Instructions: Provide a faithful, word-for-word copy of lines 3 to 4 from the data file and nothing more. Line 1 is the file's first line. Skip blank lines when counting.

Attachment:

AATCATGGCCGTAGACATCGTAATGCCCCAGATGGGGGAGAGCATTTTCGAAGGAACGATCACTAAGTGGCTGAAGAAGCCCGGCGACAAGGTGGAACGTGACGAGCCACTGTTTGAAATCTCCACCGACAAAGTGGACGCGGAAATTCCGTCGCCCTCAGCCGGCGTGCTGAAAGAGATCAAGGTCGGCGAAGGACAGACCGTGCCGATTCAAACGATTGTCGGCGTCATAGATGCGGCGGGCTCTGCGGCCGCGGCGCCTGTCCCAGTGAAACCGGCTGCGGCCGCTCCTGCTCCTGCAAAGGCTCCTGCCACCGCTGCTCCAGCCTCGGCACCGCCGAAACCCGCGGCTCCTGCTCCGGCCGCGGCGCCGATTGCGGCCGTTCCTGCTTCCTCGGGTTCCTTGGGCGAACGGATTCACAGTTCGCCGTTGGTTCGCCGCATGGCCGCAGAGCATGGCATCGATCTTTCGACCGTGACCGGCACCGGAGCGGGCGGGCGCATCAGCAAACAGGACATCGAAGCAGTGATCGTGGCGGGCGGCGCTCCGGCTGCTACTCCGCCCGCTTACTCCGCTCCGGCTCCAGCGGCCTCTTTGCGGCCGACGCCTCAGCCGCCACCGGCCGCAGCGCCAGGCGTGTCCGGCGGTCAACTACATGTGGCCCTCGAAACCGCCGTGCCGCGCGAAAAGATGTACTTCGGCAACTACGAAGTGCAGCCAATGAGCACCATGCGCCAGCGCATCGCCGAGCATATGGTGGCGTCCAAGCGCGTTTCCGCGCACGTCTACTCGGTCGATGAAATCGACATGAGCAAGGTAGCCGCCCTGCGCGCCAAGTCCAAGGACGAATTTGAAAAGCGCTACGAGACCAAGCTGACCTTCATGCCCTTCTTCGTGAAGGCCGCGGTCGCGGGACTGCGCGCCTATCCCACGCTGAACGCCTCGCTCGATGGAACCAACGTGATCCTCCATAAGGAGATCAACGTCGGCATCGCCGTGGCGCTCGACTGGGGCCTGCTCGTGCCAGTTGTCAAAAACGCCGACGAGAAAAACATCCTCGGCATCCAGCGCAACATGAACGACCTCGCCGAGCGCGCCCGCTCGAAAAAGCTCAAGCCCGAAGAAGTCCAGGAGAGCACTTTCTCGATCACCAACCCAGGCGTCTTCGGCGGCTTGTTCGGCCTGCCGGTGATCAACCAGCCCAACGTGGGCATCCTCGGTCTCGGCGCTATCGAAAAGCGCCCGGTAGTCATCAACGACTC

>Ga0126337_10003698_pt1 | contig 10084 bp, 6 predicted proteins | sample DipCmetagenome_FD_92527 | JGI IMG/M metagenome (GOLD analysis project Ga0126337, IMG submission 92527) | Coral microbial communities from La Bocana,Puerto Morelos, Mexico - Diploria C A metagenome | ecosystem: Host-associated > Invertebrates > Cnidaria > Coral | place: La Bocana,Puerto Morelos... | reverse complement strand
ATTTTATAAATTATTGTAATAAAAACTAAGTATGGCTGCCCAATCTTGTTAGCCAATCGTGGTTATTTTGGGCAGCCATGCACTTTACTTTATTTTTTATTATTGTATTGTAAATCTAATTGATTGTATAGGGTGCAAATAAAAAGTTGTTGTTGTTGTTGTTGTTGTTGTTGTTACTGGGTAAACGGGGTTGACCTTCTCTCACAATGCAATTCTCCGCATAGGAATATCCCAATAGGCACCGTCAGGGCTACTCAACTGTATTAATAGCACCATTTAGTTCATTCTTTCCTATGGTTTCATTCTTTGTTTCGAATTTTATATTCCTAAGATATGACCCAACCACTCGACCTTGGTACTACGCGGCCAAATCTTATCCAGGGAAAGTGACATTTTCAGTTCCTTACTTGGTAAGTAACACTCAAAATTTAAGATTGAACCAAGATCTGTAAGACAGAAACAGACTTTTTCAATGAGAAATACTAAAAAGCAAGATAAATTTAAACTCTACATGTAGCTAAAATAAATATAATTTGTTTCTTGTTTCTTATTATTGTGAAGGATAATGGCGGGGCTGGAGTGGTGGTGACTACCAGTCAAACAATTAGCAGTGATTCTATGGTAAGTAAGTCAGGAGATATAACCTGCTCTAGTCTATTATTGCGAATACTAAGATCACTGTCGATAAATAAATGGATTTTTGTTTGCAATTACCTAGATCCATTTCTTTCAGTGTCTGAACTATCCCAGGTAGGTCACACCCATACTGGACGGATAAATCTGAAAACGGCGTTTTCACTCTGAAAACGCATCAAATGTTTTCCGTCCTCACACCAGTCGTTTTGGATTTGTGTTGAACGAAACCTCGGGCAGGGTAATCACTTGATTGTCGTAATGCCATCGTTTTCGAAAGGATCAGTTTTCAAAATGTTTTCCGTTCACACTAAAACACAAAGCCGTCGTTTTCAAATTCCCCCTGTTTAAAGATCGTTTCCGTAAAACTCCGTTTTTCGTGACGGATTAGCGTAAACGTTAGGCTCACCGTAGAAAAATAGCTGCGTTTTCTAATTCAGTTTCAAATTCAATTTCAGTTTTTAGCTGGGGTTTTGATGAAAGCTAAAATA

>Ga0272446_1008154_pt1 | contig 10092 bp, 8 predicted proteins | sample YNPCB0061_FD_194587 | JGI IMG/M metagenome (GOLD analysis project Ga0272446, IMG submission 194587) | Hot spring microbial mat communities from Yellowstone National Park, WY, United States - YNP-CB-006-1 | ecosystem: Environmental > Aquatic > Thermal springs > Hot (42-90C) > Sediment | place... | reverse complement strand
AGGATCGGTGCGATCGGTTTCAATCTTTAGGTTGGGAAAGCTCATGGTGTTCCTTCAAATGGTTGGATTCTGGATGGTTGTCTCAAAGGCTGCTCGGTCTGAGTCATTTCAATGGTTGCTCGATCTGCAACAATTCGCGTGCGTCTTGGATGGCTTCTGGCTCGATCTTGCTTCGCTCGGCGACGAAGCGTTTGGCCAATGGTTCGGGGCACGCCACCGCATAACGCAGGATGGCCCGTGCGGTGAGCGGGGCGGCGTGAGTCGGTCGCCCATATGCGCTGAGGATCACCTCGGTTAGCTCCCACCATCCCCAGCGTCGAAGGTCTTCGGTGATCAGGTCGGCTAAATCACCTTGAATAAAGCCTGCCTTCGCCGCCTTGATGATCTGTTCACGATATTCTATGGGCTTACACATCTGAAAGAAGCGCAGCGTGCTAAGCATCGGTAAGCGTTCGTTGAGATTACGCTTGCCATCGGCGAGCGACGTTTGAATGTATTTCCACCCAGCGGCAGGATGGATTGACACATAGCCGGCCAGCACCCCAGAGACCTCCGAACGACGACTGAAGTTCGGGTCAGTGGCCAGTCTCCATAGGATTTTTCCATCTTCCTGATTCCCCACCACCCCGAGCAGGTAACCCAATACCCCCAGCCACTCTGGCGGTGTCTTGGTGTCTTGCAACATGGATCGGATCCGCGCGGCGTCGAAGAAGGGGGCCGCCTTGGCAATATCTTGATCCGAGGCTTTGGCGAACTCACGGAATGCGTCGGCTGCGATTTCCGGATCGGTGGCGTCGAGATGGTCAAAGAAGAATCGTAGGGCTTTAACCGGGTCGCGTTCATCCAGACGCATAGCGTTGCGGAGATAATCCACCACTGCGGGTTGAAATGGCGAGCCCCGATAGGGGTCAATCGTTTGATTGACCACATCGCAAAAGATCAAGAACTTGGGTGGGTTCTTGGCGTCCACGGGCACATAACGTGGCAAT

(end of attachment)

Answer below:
ATTTTATAAATTATTGTAATAAAAACTAAGTATGGCTGCCCAATCTTGTTAGCCAATCGTGGTTATTTTGGGCAGCCATGCACTTTACTTTATTTTTTATTATTGTATTGTAAATCTAATTGATTGTATAGGGTGCAAATAAAAAGTTGTTGTTGTTGTTGTTGTTGTTGTTGTTACTGGGTAAACGGGGTTGACCTTCTCTCACAATGCAATTCTCCGCATAGGAATATCCCAATAGGCACCGTCAGGGCTACTCAACTGTATTAATAGCACCATTTAGTTCATTCTTTCCTATGGTTTCATTCTTTGTTTCGAATTTTATATTCCTAAGATATGACCCAACCACTCGACCTTGGTACTACGCGGCCAAATCTTATCCAGGGAAAGTGACATTTTCAGTTCCTTACTTGGTAAGTAACACTCAAAATTTAAGATTGAACCAAGATCTGTAAGACAGAAACAGACTTTTTCAATGAGAAATACTAAAAAGCAAGATAAATTTAAACTCTACATGTAGCTAAAATAAATATAATTTGTTTCTTGTTTCTTATTATTGTGAAGGATAATGGCGGGGCTGGAGTGGTGGTGACTACCAGTCAAACAATTAGCAGTGATTCTATGGTAAGTAAGTCAGGAGATATAACCTGCTCTAGTCTATTATTGCGAATACTAAGATCACTGTCGATAAATAAATGGATTTTTGTTTGCAATTACCTAGATCCATTTCTTTCAGTGTCTGAACTATCCCAGGTAGGTCACACCCATACTGGACGGATAAATCTGAAAACGGCGTTTTCACTCTGAAAACGCATCAAATGTTTTCCGTCCTCACACCAGTCGTTTTGGATTTGTGTTGAACGAAACCTCGGGCAGGGTAATCACTTGATTGTCGTAATGCCATCGTTTTCGAAAGGATCAGTTTTCAAAATGTTTTCCGTTCACACTAAAACACAAAGCCGTCGTTTTCAAATTCCCCCTGTTTAAAGATCGTTTCCGTAAAACTCCGTTTTTCGTGACGGATTAGCGTAAACGTTAGGCTCACCGTAGAAAAATAGCTGCGTTTTCTAATTCAGTTTCAAATTCAATTTCAGTTTTTAGCTGGGGTTTTGATGAAAGCTAAAATA

>Ga0272446_1008154_pt1 | contig 10092 bp, 8 predicted proteins | sample YNPCB0061_FD_194587 | JGI IMG/M metagenome (GOLD analysis project Ga0272446, IMG submission 194587) | Hot spring microbial mat communities from Yellowstone National Park, WY, United States - YNP-CB-006-1 | ecosystem: Environmental > Aquatic > Thermal springs > Hot (42-90C) > Sediment | place... | reverse complement strand